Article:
However, in an Aug. 7 decision, the Washington Supreme Court affirmed a lower court ruling that the state's involuntary treatment act “does not authorize psychiatric boarding as a method to avoid overcrowding certified evaluation and treatment centers.”
Gov. Jay Inslee delayed implementation of the ruling until Aug. 27. Yet for overcrowded providers, the decision does little to address the underlying causes that lead to boarding.
“While we respect the state court's decision, federal law still prevents hospital emergency departments from discharging unstable patients, for example, suicidal or homicidal patients, back into environments where they could cause harm to themselves or to others,” Dr. Alex Rosenau, president of the American College of Emergency Physicians, said in a statement. “This ruling does not provide guidance for hospitals and physicians regarding resolution of the conflicts among federal law, this state ruling, and the medical liability risk of discharging patients based on a time limit rather than based on reaching a stable condition.”
In 2013, 10 detained psychiatric patients in Washington's Pierce County sued to block a petition that would have allowed the county to hold them for 14 additional days. The patients had been boarded in emergency rooms or acute-care hospitals that were not certified as psychiatric evaluation and treatment centers.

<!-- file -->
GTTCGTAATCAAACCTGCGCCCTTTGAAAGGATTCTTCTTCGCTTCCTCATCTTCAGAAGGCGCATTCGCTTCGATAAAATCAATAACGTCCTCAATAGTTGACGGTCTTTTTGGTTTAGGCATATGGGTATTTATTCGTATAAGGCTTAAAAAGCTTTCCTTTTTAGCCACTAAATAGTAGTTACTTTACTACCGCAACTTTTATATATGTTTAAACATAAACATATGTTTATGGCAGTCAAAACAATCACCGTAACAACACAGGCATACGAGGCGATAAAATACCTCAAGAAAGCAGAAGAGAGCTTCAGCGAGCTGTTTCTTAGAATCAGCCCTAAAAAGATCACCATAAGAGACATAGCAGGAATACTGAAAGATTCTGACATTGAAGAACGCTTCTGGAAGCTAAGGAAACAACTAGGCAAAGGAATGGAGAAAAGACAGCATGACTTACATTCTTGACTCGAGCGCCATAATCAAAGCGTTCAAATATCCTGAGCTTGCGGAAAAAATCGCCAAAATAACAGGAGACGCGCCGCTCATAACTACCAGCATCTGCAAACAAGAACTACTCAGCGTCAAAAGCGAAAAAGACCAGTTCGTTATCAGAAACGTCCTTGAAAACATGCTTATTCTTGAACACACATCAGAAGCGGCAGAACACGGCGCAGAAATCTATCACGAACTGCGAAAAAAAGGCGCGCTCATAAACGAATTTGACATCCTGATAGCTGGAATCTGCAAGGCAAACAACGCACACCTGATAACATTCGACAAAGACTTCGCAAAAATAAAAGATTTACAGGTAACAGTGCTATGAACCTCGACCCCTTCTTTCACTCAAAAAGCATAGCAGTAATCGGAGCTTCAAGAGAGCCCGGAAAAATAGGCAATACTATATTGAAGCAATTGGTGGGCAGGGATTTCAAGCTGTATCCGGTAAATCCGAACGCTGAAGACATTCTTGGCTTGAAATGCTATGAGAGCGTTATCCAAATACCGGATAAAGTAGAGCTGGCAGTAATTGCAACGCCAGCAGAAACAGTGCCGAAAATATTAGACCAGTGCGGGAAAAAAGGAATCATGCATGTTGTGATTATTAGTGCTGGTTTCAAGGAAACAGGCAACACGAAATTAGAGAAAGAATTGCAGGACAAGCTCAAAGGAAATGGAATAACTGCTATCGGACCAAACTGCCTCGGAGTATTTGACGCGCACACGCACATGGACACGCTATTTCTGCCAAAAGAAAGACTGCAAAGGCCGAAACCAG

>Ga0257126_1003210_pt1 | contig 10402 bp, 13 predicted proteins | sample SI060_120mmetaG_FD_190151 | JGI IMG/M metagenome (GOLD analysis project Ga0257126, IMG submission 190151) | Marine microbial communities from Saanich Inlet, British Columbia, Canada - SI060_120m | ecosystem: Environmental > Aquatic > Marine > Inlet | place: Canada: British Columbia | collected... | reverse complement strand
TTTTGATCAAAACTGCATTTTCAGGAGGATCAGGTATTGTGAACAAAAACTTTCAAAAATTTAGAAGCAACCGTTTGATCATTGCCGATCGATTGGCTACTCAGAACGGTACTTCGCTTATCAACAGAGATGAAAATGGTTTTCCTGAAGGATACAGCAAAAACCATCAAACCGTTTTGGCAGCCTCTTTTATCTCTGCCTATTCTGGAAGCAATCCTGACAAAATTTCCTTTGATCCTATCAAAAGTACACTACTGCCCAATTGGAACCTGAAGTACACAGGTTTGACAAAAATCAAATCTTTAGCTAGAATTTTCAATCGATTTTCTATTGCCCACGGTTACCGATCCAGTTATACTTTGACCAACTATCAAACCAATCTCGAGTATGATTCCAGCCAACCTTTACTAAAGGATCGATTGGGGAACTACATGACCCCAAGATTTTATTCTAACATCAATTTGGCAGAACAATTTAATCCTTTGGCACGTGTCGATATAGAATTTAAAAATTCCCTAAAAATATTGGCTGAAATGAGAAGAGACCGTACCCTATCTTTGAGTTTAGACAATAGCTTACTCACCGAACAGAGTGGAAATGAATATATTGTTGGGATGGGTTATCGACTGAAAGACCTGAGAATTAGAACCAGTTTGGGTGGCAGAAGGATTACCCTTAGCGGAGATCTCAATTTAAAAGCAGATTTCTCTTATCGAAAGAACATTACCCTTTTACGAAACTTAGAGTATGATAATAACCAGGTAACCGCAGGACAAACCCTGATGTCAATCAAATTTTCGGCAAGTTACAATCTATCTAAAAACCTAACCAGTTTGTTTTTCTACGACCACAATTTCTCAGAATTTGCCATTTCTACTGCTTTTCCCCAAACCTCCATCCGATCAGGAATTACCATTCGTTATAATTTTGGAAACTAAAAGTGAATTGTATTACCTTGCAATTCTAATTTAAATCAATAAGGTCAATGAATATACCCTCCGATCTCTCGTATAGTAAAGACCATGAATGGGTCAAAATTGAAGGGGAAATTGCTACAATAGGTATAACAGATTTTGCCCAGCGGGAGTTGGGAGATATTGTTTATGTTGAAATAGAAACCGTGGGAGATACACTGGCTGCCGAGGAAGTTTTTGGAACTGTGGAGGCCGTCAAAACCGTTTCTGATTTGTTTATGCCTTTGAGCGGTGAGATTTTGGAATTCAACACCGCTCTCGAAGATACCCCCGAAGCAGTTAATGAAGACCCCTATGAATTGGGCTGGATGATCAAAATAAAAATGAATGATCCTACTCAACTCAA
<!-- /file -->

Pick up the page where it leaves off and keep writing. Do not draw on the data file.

A trial judge ruled that the petition was unlawful, and the Supreme Court, while acknowledging that the system is “regularly overwhelmed,” (PDF) agreed that patients who are involuntarily committed have the right to be placed in a center certified for that purpose.
In a statement, the Washington State Hospital Association said it is working with the governor on “finding solutions to properly fund mental health evaluation and treatment services.” It pointed out that funding for mental health services has been cut by more than $90 million over three years, and available beds have declined 36% even as the state's population grew by 14%.
“This was the right ruling,” said Mary Kay Clunies-Ross, a spokeswoman for the hospital association, which filed an amicus brief supporting the patients. “But the court did not provide any remedies and that's where everyone is working hard to find the right solution.”
Pierce County's two major health systems—Franciscan Health System and MultiCare Health System, both based in Tacoma—also joined the suit to support the patients. The outcome does not require hospitals to find beds, but rather puts the onus on a county's designated mental health professionals who evaluate patients for involuntary commitment. Still, it leaves open the question of what happens when beds simply aren't available.
“We're still trying to evaluate what that means,” said a spokesman for Franciscan. “We're looking for some direction from the state.”
Follow Beth Kutscher on Twitter: @MHbkutscher